In Matthew chapter 18, Jesus tells his disciples that, “Wherever two or three come together in my name, I am there with them.”  We experience the reality of this promise as we gather each week for worship and fellowship, trusting that Christ is here and present with us.  When we include others in the life of the Church, we also include them in the Body of Christ.  As the Body of Christ, we put the message of the Gospel into our own words and actions, serving as the hands and feet of Christ.

Matthew’s gospel also tells us that we encounter Christ every time we encounter individuals who are hungry, thirsty, sick, in need of clothes, and strangers in unfamiliar places.  Jesus tells us that any time we serve one of “the least of these” we also serve Jesus himself.  Sometimes that seems like an overwhelming responsibility, but it is also an amazing opportunity to interact with the presence of Christ by being present with people who are hurting, suffering, and in need of love, compassion, and hospitality.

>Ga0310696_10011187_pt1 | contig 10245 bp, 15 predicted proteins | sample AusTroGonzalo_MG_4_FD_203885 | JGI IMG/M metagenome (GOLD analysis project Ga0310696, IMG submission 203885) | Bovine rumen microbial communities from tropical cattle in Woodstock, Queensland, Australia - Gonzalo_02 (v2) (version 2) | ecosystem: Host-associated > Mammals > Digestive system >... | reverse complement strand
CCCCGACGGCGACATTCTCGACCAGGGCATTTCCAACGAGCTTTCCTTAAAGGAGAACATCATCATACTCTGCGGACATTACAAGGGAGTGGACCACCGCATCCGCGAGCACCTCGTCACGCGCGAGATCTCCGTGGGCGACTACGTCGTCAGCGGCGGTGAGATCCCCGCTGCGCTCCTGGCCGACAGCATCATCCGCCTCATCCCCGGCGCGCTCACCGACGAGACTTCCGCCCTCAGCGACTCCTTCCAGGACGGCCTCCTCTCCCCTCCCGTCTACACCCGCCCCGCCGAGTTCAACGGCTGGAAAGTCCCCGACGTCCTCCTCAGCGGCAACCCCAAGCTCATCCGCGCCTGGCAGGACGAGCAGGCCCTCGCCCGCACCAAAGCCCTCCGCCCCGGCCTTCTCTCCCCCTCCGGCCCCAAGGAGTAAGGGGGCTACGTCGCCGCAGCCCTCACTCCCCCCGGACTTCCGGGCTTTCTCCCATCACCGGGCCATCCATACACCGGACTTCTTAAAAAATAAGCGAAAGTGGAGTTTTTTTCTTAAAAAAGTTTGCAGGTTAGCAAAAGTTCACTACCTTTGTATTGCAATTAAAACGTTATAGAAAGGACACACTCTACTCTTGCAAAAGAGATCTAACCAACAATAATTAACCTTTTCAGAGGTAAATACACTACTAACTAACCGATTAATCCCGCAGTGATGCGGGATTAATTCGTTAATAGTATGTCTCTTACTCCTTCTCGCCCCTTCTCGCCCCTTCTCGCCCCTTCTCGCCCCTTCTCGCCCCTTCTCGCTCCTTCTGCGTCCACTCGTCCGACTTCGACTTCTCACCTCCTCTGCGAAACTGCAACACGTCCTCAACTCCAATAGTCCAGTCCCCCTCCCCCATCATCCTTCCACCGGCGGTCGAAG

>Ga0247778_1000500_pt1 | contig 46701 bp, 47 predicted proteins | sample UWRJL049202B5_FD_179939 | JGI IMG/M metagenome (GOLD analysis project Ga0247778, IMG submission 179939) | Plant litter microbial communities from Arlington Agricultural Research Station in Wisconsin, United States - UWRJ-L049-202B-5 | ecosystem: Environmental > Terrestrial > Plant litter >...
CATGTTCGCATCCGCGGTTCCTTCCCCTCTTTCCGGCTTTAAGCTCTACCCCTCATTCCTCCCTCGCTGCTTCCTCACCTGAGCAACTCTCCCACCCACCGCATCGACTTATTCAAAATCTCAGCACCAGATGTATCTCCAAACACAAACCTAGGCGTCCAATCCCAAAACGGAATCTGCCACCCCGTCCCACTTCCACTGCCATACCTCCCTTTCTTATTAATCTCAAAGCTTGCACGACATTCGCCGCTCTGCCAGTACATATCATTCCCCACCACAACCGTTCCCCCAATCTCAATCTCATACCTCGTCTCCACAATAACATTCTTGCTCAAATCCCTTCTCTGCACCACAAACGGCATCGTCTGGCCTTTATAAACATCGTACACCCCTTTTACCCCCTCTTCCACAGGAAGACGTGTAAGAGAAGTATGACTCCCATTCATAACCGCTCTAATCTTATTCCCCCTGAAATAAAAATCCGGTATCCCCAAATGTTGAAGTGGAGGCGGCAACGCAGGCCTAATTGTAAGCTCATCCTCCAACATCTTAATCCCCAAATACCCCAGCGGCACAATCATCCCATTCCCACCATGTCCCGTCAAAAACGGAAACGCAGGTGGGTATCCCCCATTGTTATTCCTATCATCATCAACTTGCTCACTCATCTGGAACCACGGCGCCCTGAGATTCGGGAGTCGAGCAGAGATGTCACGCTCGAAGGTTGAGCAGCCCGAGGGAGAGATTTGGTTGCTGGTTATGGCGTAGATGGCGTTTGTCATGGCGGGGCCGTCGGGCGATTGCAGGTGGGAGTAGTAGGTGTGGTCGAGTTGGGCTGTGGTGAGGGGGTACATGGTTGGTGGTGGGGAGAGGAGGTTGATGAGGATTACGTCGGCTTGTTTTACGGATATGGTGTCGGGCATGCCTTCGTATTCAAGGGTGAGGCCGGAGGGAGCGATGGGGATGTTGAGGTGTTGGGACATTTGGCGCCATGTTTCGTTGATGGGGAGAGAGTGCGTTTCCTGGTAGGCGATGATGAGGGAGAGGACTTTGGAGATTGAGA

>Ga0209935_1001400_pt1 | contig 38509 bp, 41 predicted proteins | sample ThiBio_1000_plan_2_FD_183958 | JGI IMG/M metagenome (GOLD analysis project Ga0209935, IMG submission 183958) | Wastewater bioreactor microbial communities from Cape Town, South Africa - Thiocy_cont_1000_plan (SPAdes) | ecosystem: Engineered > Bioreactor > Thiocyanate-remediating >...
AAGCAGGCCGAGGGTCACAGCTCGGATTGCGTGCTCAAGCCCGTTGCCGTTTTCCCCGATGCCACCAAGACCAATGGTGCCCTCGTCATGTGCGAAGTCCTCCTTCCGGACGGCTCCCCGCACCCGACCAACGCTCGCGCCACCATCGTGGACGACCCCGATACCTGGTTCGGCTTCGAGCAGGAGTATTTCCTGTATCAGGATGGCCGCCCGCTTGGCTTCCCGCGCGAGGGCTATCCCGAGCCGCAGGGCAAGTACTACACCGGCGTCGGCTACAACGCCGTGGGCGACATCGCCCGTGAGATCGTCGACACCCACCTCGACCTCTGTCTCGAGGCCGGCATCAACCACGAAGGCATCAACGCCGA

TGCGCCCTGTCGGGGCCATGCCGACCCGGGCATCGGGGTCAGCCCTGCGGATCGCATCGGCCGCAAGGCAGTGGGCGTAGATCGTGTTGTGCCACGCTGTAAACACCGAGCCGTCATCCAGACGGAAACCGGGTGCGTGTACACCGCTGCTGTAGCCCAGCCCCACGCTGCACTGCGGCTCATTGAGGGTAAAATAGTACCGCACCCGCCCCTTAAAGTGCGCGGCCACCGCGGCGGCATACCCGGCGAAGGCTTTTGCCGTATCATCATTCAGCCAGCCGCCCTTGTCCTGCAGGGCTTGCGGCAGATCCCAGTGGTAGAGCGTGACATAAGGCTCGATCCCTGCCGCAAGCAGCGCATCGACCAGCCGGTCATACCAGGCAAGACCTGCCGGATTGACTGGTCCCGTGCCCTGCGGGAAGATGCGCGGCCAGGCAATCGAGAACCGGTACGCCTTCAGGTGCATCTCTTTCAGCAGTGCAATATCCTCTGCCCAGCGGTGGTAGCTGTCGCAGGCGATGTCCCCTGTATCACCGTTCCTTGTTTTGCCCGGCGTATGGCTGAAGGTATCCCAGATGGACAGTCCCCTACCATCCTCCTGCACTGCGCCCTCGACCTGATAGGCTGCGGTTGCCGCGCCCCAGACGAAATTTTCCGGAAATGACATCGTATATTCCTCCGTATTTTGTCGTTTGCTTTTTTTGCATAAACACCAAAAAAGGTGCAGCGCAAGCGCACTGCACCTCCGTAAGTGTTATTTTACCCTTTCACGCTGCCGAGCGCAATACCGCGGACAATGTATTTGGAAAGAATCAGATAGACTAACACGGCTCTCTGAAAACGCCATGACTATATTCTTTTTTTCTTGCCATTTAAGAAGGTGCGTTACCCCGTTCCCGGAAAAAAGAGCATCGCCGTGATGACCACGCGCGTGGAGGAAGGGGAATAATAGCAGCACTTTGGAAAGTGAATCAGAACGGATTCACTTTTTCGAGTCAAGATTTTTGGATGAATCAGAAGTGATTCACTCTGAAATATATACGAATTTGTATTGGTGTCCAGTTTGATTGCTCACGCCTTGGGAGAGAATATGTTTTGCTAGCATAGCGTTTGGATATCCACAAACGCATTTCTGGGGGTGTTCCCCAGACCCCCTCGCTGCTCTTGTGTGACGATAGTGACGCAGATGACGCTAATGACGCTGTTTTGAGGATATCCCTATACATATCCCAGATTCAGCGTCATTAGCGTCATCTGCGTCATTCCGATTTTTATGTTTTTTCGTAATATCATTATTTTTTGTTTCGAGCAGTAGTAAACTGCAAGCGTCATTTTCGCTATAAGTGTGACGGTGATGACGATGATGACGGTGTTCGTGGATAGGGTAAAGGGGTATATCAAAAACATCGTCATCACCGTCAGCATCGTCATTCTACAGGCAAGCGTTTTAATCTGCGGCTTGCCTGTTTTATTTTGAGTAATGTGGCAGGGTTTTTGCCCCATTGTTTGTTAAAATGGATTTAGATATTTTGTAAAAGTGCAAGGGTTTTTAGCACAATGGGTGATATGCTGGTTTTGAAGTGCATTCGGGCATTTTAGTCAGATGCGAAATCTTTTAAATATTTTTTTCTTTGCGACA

When we restrict ourselves to only seeking Christ by looking up, we are prone to stumbling.  It is only when we stop looking up and we stop being distracted by our longing for the future, that we can look around us, live in the present moment, and allow Christ to be made known to us.

Comments